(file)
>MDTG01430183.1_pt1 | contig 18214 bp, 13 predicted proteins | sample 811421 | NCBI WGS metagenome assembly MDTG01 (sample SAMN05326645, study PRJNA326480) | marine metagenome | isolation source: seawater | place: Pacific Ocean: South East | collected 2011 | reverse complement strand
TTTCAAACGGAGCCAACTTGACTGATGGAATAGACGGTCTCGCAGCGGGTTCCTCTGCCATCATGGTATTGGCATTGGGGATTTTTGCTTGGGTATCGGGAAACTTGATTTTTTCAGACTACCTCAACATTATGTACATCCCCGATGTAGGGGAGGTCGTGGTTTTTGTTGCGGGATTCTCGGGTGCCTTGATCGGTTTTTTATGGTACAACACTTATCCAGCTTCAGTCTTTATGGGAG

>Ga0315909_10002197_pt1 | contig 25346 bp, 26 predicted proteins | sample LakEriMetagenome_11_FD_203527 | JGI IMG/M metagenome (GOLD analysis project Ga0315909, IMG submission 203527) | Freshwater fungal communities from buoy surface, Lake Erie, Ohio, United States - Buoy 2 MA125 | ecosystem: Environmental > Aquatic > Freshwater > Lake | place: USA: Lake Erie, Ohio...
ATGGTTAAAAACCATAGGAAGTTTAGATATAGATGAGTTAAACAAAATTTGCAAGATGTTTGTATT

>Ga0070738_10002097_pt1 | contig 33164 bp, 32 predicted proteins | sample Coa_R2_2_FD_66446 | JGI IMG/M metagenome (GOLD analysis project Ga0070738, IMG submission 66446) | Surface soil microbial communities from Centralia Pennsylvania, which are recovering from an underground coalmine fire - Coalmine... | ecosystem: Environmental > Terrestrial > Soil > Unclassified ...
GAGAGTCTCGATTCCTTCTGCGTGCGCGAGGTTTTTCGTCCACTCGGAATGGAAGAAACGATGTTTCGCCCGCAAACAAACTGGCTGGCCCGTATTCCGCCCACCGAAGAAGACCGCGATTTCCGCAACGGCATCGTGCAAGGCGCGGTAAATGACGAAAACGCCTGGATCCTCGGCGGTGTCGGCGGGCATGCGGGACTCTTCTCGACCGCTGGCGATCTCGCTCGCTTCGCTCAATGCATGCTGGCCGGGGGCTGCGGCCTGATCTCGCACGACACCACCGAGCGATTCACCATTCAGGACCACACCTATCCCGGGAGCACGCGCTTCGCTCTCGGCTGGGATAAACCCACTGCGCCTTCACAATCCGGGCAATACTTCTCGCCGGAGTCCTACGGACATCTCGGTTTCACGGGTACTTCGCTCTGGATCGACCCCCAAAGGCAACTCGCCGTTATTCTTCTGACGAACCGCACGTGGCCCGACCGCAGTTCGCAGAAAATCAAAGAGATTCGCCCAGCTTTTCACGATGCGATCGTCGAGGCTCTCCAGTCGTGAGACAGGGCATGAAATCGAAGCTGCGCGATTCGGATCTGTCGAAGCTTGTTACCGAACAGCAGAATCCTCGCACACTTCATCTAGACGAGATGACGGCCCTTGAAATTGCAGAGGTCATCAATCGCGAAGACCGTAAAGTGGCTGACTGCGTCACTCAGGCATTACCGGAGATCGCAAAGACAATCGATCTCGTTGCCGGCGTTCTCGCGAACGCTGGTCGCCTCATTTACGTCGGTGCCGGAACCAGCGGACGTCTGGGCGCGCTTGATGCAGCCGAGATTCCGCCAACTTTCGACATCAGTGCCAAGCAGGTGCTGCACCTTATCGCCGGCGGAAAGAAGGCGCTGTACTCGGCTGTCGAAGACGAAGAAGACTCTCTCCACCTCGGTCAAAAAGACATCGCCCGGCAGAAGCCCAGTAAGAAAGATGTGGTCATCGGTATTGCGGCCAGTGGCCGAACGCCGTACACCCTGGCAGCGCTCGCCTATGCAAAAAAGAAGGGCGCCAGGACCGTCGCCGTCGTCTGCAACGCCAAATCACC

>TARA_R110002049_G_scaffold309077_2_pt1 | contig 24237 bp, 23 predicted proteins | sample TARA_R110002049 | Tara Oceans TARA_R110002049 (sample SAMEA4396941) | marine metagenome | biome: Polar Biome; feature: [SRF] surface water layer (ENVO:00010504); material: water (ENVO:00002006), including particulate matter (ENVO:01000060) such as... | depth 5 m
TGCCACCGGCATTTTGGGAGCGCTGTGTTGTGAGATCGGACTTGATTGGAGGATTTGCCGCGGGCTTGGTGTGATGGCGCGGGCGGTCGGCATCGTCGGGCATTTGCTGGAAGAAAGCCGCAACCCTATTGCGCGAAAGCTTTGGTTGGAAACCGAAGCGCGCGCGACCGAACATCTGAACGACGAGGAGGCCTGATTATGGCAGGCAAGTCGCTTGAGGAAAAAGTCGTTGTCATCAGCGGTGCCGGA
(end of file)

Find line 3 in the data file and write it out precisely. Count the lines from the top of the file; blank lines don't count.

>Ga0315909_10002197_pt1 | contig 25346 bp, 26 predicted proteins | sample LakEriMetagenome_11_FD_203527 | JGI IMG/M metagenome (GOLD analysis project Ga0315909, IMG submission 203527) | Freshwater fungal communities from buoy surface, Lake Erie, Ohio, United States - Buoy 2 MA125 | ecosystem: Environmental > Aquatic > Freshwater > Lake | place: USA: Lake Erie, Ohio...